Through this downpour of sorrow and challenges, my journey as a leader in the queer social justice movement for over 15 years has never faltered or ceased. This all changed over three years ago. I left a secure job in Austin for a director's position in a well-established queer organization here in San Francisco. After 30 days, my employment was dissolved. My dreams of doing social justice work in a city which revolutionized the queer movement had came to an abrupt end. My leadership was displayed on a platter for everyone to question and examine. Through this process I deeply questioned my leadership and ability to work with queer youth. I suddenly found myself unemployed in a state in which I did not qualify for unemployment benefits, in a city which has the highest unemployment rate in the country and 3 times the cost of living than that of Austin. I found myself in a city in which I knew no one. Most importantly, I found myself stripped from the passion for queer work and ashamed to face my family and colleagues who instilled so much hope and promise for my future. I internalized this setback as "I am not good enough to lead." The remaining relic parts of leadership which were left standing from this storm, I used my own bare hands to tear down in defeat. During these trying times, I experienced firsthand how one can lose hope for a better tomorrow. There were nights I woke up in a panic with my heart in my throat unable to scream. I was overcome with sadness wondering how and when I will work for the queer movement again.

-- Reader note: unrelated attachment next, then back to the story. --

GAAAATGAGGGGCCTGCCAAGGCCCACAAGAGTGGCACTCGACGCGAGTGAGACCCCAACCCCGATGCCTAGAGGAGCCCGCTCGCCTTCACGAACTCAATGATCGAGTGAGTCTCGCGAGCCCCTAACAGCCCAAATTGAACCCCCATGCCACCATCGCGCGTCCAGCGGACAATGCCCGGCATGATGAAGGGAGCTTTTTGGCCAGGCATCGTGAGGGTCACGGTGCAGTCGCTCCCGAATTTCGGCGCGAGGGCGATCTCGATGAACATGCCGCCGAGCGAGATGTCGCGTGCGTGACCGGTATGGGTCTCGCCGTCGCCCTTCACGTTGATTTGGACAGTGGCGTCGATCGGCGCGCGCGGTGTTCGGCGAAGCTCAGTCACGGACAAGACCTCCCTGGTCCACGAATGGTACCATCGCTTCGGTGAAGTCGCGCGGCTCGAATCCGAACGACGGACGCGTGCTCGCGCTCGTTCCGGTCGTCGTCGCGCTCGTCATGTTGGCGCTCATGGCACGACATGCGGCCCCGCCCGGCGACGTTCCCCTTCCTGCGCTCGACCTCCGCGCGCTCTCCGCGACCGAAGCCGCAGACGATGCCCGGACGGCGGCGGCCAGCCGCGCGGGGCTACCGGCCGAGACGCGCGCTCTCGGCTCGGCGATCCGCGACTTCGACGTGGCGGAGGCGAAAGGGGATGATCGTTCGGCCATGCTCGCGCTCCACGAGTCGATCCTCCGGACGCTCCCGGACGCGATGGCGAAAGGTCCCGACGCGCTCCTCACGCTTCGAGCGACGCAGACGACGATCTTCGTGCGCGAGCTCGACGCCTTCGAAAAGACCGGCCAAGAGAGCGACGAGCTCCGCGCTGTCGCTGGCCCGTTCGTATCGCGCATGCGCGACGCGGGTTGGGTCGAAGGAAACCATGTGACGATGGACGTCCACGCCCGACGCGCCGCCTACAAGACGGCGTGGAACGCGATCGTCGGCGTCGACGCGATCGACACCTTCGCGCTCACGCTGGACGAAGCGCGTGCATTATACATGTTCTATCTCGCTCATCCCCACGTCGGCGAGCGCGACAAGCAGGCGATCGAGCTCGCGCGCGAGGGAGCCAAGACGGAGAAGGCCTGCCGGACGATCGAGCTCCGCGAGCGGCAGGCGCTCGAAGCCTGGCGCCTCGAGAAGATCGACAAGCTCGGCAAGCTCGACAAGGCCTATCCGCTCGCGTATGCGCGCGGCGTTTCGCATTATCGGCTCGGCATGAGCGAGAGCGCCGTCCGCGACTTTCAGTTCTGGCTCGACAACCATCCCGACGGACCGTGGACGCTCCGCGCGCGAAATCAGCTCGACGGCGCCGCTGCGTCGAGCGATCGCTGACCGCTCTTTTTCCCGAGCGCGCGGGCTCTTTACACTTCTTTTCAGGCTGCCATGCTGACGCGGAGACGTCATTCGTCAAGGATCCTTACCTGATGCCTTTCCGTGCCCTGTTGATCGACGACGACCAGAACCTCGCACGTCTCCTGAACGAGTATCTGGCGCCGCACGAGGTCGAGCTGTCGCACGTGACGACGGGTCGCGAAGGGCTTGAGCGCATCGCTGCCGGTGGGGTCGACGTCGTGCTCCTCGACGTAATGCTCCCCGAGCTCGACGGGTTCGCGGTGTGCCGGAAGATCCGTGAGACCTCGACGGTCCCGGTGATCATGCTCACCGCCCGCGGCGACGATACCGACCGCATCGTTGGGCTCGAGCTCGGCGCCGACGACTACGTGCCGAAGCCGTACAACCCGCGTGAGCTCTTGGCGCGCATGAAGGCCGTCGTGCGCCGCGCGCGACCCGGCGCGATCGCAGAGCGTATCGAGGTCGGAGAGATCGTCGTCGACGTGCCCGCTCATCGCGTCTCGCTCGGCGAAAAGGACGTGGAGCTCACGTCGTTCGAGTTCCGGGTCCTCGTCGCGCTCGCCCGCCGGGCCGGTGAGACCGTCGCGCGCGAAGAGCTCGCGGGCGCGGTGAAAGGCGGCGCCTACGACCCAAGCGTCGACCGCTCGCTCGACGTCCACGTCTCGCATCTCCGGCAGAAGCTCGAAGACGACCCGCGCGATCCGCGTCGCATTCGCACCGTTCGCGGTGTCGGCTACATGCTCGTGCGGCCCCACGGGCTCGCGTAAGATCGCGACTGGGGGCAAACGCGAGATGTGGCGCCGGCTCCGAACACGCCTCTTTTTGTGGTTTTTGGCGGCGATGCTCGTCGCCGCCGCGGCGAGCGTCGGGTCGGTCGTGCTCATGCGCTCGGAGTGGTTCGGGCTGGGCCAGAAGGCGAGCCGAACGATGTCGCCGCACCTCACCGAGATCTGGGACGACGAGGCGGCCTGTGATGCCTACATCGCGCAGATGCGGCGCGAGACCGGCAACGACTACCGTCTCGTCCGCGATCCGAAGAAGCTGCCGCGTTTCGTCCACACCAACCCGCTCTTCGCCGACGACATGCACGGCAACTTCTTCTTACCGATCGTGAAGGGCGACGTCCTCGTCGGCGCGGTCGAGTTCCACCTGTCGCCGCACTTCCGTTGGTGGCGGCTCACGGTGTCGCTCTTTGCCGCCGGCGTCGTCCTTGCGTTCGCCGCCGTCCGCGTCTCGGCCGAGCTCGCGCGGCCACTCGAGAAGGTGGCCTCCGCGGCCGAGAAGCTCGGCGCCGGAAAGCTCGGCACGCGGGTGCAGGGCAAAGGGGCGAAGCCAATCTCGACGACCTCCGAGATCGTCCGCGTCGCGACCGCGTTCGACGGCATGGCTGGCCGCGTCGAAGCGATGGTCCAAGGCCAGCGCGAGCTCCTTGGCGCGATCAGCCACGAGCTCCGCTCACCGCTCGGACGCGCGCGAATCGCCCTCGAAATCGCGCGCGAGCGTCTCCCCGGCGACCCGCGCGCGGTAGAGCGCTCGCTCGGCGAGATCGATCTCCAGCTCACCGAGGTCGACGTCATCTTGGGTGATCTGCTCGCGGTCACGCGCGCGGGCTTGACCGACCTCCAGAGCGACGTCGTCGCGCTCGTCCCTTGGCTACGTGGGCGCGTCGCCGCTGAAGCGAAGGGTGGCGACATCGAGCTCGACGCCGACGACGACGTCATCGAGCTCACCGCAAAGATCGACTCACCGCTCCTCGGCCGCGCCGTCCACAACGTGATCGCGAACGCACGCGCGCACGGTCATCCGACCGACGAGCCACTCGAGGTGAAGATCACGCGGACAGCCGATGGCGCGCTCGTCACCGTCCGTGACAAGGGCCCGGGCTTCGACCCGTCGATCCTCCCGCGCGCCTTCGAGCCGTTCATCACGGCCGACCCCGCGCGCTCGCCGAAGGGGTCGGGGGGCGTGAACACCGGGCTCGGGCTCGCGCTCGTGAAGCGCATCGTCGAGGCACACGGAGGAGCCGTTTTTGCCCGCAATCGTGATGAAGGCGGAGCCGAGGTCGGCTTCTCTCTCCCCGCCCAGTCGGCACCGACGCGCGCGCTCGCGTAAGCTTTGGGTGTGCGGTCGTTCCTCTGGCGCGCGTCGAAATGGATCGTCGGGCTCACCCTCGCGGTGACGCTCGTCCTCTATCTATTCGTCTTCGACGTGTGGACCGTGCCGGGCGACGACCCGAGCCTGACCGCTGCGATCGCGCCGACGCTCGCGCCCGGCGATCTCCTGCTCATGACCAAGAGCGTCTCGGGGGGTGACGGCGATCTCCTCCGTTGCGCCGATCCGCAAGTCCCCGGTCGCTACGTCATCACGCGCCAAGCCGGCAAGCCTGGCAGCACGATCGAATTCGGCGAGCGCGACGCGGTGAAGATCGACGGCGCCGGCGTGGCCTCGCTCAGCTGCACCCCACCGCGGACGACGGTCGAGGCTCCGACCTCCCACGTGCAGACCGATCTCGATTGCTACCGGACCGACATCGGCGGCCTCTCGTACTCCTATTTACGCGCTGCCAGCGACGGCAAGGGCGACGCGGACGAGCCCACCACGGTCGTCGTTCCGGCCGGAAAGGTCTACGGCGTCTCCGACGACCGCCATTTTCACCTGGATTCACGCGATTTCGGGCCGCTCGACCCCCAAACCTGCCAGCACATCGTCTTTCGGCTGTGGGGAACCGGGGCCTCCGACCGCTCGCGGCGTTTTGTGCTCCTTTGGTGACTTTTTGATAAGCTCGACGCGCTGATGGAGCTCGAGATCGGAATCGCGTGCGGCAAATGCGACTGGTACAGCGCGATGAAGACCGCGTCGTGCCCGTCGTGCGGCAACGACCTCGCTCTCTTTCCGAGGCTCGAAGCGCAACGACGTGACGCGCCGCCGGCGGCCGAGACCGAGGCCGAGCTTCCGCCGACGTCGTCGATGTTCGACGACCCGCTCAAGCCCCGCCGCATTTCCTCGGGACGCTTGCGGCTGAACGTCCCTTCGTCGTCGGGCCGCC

After 6 months, I was able to secure employment, leaving a trail of financial slaughter. I took the first job I could land; it was not a queer organization nor a social justice organization, but an organization who believed I could lead. When I applied for this opportunity [NGLC] with CompassPoint, I was still healing from my recent challenges and was still deeply undervaluing my leadership. When I received notification of my acceptance into this program, I was in the construction phase of rebuilding myself as a leader.